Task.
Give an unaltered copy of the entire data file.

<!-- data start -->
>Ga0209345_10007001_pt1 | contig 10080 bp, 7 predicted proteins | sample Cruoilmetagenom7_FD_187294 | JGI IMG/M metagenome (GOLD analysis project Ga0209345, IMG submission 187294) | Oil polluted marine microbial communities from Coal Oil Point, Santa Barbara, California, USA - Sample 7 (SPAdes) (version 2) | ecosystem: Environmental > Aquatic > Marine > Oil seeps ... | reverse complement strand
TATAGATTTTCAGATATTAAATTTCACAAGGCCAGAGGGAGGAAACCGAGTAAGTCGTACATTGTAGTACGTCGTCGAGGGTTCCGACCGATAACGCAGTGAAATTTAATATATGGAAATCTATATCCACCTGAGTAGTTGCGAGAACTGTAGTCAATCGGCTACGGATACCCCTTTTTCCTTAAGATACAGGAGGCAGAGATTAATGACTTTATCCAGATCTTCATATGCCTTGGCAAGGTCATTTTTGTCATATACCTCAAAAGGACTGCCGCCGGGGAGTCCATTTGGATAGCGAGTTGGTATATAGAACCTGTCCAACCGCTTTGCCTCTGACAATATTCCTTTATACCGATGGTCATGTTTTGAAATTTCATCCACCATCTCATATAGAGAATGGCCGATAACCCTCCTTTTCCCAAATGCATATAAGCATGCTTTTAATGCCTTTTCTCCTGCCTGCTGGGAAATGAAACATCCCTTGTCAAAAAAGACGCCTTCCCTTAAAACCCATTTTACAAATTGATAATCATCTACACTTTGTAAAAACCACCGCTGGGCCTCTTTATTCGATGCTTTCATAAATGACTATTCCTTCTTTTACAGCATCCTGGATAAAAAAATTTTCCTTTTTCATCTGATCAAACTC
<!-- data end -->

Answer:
>Ga0209345_10007001_pt1 | contig 10080 bp, 7 predicted proteins | sample Cruoilmetagenom7_FD_187294 | JGI IMG/M metagenome (GOLD analysis project Ga0209345, IMG submission 187294) | Oil polluted marine microbial communities from Coal Oil Point, Santa Barbara, California, USA - Sample 7 (SPAdes) (version 2) | ecosystem: Environmental > Aquatic > Marine > Oil seeps ... | reverse complement strand
TATAGATTTTCAGATATTAAATTTCACAAGGCCAGAGGGAGGAAACCGAGTAAGTCGTACATTGTAGTACGTCGTCGAGGGTTCCGACCGATAACGCAGTGAAATTTAATATATGGAAATCTATATCCACCTGAGTAGTTGCGAGAACTGTAGTCAATCGGCTACGGATACCCCTTTTTCCTTAAGATACAGGAGGCAGAGATTAATGACTTTATCCAGATCTTCATATGCCTTGGCAAGGTCATTTTTGTCATATACCTCAAAAGGACTGCCGCCGGGGAGTCCATTTGGATAGCGAGTTGGTATATAGAACCTGTCCAACCGCTTTGCCTCTGACAATATTCCTTTATACCGATGGTCATGTTTTGAAATTTCATCCACCATCTCATATAGAGAATGGCCGATAACCCTCCTTTTCCCAAATGCATATAAGCATGCTTTTAATGCCTTTTCTCCTGCCTGCTGGGAAATGAAACATCCCTTGTCAAAAAAGACGCCTTCCCTTAAAACCCATTTTACAAATTGATAATCATCTACACTTTGTAAAAACCACCGCTGGGCCTCTTTATTCGATGCTTTCATAAATGACTATTCCTTCTTTTACAGCATCCTGGATAAAAAAATTTTCCTTTTTCATCTGATCAAACTC